Consumer-Driven Innovation in Food and Personal Care Products

Edited by

  • S R Jaeger, The New Zealand Institute for Plant and Food Research Limited, New Zealand
  • H MacFie, Consultant in sensory and consumer science, UK

Experts from around the world present changes in the global marketplace and developments in research methodologies underpinning new product development (NPD) in this essential collection. The business and marketing aspects of NPD, sometimes neglected in books of this type, are addressed alongside methods for product testing.

Trends, processes and perspectives in consumer-driven NPD in the food and personal care product industries are addressed in the opening chapters of the book. Specific topics include evolution in food retailing and advances in concept research. Hedonic testing is the focus of the next section. Different viewpoints on consumer research methods and statistics for NPD are reviewed in later chapters. The final part of the book looks towards the future of innovation, covering the implications for NPD of topics such as human genetic variation in taste perception and neuroimaging.

Several chapters are not standard scientific articles. Rather they are written records of conversations between two people on a particular topic related to consumer-driven innovation in foods and personal care products. In them the interviewees speak freely about their views and experiences in NPD, providing unique insights.

Consumer-driven innovation in food and personal care products will broaden readers’ understanding of the many approaches available to NPD personnel and ways in which they can be used to support innovation activities.
View full description


Sensory and consumer scientists


Book information

  • Published: August 2010
  • Imprint: Woodhead Publishing
  • ISBN: 978-1-84569-567-5


... A must for the retail trade.... A bible regarding innovation., Food and Beverage Reporter

Table of Contents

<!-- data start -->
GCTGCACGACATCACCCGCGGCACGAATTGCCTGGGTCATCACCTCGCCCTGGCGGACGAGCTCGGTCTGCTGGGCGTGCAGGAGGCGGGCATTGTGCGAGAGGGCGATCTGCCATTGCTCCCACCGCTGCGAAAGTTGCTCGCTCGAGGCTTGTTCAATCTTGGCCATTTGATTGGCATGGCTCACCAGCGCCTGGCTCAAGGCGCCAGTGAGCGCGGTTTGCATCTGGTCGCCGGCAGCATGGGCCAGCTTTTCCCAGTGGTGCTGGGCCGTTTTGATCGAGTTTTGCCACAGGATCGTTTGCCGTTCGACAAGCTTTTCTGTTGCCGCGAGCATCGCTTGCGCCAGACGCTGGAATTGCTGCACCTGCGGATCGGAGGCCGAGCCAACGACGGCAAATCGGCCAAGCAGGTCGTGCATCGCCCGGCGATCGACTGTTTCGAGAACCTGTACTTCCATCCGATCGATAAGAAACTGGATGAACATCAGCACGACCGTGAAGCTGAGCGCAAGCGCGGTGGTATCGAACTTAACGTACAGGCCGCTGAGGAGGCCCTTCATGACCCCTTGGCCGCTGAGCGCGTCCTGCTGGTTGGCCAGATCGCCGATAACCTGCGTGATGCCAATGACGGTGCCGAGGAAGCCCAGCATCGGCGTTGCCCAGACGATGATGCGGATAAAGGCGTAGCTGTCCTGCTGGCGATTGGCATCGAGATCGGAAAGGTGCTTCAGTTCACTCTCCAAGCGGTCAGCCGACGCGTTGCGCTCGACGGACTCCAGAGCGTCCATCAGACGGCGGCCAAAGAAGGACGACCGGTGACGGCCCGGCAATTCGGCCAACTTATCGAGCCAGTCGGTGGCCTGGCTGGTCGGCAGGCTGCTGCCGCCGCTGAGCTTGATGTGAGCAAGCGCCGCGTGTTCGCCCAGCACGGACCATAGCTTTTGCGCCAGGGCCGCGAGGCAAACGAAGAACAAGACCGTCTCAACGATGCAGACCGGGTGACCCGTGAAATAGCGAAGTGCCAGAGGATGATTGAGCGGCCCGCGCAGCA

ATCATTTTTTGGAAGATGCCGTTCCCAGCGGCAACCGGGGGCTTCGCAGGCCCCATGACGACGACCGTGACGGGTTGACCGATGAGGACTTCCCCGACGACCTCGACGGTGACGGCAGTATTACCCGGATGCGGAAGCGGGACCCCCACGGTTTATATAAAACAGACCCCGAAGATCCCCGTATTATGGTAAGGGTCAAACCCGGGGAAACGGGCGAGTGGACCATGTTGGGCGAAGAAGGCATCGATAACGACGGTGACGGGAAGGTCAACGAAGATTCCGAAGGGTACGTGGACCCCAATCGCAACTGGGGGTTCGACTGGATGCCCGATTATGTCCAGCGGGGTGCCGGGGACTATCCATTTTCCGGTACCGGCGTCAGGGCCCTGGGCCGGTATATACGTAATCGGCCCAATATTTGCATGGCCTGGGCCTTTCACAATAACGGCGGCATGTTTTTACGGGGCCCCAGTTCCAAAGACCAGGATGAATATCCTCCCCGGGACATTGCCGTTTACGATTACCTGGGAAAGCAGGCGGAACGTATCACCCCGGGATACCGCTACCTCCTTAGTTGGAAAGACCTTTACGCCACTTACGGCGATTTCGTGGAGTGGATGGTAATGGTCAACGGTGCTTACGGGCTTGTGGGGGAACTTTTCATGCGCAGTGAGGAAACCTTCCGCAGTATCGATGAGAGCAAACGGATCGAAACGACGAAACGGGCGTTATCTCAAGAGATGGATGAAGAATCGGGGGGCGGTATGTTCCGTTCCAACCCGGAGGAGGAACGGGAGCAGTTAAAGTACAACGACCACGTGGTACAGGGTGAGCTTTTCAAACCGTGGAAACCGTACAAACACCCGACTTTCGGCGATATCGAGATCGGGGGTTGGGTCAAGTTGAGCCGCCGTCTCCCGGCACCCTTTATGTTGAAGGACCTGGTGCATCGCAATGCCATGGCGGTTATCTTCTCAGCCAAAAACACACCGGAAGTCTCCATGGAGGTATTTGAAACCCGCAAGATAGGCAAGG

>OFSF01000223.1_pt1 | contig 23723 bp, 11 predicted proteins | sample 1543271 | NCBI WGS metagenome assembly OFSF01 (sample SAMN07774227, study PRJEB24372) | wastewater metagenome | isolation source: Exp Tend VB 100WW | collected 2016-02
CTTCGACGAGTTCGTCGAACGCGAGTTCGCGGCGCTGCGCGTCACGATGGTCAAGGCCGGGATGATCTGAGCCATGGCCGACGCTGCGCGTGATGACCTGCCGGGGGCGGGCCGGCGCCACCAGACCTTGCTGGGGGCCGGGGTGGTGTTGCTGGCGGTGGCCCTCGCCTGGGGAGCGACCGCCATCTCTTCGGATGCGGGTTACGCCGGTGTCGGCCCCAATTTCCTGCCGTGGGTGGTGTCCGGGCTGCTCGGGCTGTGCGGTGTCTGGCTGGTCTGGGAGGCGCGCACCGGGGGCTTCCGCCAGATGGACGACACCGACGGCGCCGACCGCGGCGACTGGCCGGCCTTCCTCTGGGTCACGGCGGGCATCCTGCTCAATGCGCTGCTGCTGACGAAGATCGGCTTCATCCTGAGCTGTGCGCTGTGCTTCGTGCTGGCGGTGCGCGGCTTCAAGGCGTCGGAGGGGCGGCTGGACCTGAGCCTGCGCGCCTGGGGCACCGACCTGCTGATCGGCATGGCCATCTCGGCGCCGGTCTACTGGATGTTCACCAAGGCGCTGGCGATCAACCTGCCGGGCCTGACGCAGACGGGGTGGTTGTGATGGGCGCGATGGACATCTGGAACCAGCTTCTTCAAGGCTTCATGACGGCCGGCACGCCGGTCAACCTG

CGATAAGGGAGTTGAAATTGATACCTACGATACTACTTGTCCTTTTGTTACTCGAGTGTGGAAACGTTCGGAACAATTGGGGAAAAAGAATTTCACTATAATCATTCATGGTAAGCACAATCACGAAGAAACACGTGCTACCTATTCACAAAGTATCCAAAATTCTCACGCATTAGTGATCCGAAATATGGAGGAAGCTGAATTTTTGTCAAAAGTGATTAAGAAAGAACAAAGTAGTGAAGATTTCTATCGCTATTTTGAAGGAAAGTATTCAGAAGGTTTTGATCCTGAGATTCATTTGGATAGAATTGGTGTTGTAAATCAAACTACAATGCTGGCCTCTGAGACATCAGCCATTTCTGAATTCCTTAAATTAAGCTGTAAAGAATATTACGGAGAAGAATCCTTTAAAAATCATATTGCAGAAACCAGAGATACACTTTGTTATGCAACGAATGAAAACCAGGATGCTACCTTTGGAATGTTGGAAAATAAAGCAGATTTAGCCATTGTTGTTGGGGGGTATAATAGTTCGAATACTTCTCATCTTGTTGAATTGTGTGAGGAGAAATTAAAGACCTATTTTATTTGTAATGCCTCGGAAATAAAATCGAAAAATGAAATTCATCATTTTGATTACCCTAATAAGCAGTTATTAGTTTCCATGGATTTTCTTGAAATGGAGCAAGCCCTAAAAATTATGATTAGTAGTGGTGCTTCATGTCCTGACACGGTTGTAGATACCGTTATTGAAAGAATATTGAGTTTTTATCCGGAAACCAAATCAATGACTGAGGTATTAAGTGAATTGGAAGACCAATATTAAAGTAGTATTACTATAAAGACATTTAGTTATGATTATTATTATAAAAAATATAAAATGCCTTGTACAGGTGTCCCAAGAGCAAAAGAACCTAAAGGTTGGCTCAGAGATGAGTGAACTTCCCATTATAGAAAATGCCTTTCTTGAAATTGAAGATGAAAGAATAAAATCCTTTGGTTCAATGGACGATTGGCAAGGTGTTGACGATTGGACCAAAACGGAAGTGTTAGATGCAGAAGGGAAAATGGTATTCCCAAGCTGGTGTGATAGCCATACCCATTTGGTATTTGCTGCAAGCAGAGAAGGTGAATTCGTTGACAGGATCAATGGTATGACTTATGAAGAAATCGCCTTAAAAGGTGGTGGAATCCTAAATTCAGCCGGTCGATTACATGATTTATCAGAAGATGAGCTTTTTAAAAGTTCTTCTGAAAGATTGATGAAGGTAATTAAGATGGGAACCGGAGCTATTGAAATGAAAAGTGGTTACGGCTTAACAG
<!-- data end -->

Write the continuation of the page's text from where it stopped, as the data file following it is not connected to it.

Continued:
Part 1 New product development head-on: Trends, processes and perspectives: Consumer-oriented innovation in the food and personal care products sectors: Understanding consumers and using their insights in the innovation process; Changes in food retailing and their implications for new product development; Recent advances in commercial concept research for product development; Innovation strategies and trends in the global fast moving consumer goods sector: An interview with Mintel’s Jo Pye; Innovation in foods and personal care products: An interview with Gail Civille; Innovation in sensory practice and education: An interview with Howard Schutz. Part 2 Hedonic scaling in new product development: Past, present and future: Hedonic measurement for product development: New methods for direct and indirect scaling; The effects of context on liking: implications for hedonic measurements in new product development; Going beyond liking: Measuring emotional and conceptual profiles to make better new products. Part 3 Consumer research methods in new product development: Consumer understanding and reaction to health claims: Insights and methodology; Pricing for new product development; Experimental auction markets for studying consumer preferences; Doing consumer research in the field; The importance of consumer involvement and implications for new product development. Part 4 Statistics and new product development: Statistical design of experiments in the 21st Century and implications for consumer product testing; Data handling in cross-cultural studies: Measurement invariance; Bayesian networks for food science: Theoretical background and potential applications. Part 5 New product development in the future: New consumer trends, new science: Corporate social responsibility - does it matter to consumers? Anti-consumption: A cause for concern in the food and personal care products sectors? Genetic variation in taste and odour perception: An emerging science to guide new product development; Neuroimaging of sensory perception and hedonic reward; Molecular gastronomy, chefs and food innovation: An interview with Michael Frøst.